Mexican officials seek thieves, likely sick from radiation

A police agent stands guard as an ambulance leaves the village of Hueypoxtla, Mexico. Mexican troops and federal police kept a nighttime vigil guarding a rural field where thieves had abandoned a stolen shipment of highly radioactive cobalt-60.
(Marco Ugarte / Associated Press)

MEXICO CITY -- Authorities sought at least two thieves on Thursday who had seized a truck with radioactive material in central Mexico, while a family who found and took home the exposed stolen container was under medical observation, officials said.

The truck was hijacked Monday by gunmen who intercepted it north of Mexico City. It was transporting a large amount of highly active cobalt-60, a radioactive substance used in the treatment of cancer, from a hospital in Tijuana to a nuclear waste storage dump near the capital.

The substance can be used in the making of dirty bombs, a fact that raised alarm here and abroad, especially given the presence in Mexico of violent drug trafficking and extortion gangs who might be eager to get their hands on such a valuable product.


With a six-state search underway, the thieves apparently abandoned the truck north of Mexico City on Wednesday but made off with the lead box containing the radioactive material. For unknown reasons, they ditched it in a field about half a mile away after removing it from its protective shielding.

Five members of a family, whose name has not been released, stumbled across the material, took it home and then, realizing what it was, called police, officials said.

“They said they found the material in a vacant lot and took it home, thinking it was scrap metal that they could sell,” said Julio Cesar Abreu, head of civil protection in the town where the container was found, Hueypoxtla. “They are undergoing medical examinations, and some have been allowed to go home.”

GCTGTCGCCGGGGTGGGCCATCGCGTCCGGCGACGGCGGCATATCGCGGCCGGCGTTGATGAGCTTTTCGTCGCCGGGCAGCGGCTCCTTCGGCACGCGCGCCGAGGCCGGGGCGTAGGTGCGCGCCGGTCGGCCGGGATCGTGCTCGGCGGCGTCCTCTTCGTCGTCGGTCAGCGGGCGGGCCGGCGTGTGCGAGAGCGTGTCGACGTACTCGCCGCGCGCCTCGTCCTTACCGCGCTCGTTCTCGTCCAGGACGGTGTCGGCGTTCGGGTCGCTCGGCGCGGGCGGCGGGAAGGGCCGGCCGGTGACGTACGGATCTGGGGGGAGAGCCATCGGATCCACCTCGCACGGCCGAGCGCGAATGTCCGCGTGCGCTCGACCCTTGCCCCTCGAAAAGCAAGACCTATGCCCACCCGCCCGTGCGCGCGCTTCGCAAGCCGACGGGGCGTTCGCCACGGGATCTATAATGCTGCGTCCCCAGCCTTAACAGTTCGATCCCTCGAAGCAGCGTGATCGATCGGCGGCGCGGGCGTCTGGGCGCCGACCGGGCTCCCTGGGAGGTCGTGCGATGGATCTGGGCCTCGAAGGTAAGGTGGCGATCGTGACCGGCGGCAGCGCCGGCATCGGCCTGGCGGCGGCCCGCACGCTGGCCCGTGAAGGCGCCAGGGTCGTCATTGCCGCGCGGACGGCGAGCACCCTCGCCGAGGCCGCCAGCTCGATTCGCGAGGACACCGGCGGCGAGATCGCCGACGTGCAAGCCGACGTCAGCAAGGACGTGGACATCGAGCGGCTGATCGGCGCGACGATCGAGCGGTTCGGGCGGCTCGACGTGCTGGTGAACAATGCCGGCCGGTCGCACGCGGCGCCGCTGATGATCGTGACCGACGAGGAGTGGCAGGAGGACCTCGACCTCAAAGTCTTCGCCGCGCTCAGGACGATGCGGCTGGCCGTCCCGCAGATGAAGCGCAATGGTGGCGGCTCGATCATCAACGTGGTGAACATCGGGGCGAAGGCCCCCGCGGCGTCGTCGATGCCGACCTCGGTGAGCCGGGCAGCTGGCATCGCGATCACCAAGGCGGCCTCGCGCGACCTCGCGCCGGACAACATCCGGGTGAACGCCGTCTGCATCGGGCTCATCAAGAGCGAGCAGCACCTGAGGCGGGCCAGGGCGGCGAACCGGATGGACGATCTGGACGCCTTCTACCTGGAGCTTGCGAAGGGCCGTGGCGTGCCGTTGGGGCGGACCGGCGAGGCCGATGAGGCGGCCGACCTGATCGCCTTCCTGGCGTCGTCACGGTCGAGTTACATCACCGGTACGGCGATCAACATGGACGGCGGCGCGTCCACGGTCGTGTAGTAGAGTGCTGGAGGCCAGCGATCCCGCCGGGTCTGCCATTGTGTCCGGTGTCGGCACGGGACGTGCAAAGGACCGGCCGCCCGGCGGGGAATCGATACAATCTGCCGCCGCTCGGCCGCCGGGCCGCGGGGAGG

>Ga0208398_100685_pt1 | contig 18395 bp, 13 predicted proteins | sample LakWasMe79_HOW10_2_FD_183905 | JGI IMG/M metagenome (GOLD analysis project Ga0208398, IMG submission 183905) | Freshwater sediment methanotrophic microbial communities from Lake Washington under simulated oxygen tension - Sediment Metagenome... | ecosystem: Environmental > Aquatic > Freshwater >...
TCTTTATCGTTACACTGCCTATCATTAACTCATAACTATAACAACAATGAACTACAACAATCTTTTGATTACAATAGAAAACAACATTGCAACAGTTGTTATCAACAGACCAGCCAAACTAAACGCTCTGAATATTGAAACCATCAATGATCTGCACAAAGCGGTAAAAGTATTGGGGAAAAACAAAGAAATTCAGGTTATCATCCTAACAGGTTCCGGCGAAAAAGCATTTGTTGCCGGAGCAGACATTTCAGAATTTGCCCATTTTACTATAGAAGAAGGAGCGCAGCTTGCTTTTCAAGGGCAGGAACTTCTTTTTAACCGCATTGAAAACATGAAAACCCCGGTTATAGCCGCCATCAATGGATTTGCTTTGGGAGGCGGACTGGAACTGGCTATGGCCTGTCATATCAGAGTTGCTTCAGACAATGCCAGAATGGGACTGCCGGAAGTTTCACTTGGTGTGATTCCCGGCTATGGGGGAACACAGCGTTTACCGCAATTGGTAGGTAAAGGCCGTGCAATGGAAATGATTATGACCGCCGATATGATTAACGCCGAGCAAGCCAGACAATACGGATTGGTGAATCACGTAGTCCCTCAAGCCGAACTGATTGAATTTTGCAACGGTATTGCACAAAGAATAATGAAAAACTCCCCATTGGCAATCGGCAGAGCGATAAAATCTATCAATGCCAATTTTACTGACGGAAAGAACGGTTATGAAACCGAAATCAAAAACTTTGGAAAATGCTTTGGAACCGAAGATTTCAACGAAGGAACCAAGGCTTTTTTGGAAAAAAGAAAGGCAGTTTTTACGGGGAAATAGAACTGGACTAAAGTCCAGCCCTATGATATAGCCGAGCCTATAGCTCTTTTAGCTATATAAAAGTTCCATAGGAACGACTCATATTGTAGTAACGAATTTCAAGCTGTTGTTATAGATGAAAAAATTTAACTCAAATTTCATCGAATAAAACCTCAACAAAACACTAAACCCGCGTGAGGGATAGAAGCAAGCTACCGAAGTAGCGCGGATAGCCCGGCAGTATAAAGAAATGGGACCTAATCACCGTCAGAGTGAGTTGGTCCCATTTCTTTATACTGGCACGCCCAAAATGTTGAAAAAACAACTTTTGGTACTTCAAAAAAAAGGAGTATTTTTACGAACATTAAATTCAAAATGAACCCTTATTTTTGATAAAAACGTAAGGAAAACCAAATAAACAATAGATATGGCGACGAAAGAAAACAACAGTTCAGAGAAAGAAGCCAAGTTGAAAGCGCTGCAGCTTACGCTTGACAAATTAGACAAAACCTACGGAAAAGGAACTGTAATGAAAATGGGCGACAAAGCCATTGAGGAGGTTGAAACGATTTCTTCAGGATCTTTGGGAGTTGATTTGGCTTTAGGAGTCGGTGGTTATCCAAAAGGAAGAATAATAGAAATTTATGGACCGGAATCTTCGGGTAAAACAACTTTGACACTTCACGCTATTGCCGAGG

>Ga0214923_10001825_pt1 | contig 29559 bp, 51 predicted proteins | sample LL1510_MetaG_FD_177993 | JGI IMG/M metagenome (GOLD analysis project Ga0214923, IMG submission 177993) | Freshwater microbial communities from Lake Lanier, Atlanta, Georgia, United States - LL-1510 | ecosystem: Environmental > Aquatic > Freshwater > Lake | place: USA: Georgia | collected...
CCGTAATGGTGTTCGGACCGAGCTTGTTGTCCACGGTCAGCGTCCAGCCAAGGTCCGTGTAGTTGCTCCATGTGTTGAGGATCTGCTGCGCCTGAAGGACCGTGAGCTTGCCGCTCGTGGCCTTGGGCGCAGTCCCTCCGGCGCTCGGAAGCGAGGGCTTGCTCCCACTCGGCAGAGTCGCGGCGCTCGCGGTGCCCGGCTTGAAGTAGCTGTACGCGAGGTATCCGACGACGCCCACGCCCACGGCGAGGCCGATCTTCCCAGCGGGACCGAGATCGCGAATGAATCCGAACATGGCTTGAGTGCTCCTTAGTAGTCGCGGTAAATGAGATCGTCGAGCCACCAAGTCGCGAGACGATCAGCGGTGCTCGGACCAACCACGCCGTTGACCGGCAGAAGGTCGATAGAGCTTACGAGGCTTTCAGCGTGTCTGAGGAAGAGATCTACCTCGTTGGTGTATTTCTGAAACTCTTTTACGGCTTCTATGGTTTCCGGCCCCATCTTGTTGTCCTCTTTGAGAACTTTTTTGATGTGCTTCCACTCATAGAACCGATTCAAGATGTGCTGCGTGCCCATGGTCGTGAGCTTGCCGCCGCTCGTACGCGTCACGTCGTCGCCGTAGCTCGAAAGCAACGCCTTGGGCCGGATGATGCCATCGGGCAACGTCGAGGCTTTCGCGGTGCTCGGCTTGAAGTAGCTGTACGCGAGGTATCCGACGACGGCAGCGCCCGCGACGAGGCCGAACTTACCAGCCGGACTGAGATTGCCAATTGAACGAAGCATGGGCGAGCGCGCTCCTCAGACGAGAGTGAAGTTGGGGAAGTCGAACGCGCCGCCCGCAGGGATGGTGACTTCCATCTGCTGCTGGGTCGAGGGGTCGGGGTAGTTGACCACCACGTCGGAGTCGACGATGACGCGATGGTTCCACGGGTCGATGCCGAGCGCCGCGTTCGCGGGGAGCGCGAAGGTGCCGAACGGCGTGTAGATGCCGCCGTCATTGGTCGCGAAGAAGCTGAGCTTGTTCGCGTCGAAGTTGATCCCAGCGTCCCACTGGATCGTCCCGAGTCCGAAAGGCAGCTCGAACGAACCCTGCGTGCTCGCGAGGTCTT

Mexican authorities have secured the site, with the army and police cordoning off a large section including the spot where the material was found and the family’s home. Officials are plotting the safest way to recover the material.

The United Nations’ International Atomic Energy Agency described the cargo as extremely dangerous. “It would probably be fatal to be close to this amount of unshielded radioactive material for a period in the range of a few minutes to an hour,” the organization said in a statement Thursday.

The head of Mexico’s National Commission on Nuclear Safety and Safeguards was even more direct. The thieves who handled the material “are dead or are about to die,” said Juan Eibenschutz.

The international agency added that there were no indications that the cobalt-60 had been damaged or broken up and that there was “no sign of contamination to the area.”

In Washington, President Obama’s spokesman, Jay Carney, said officials there did not believe the incident posed a threat to the U.S.

Mexico has a poor track record of the handling this type of perilous waste. In the 1980s and ‘90s, there were numerous cases of radioactive material ending up in junkyards and in construction materials.

In the state of Chihuahua in 1983, radioactive waste was used in several tons of metal rods that went into the construction of more than 17,000 buildings and homes.

The nuclear waste dump where the purloined truck was headed in Mexico state is surrounded by residential areas, where people have been complaining about health problems for years.


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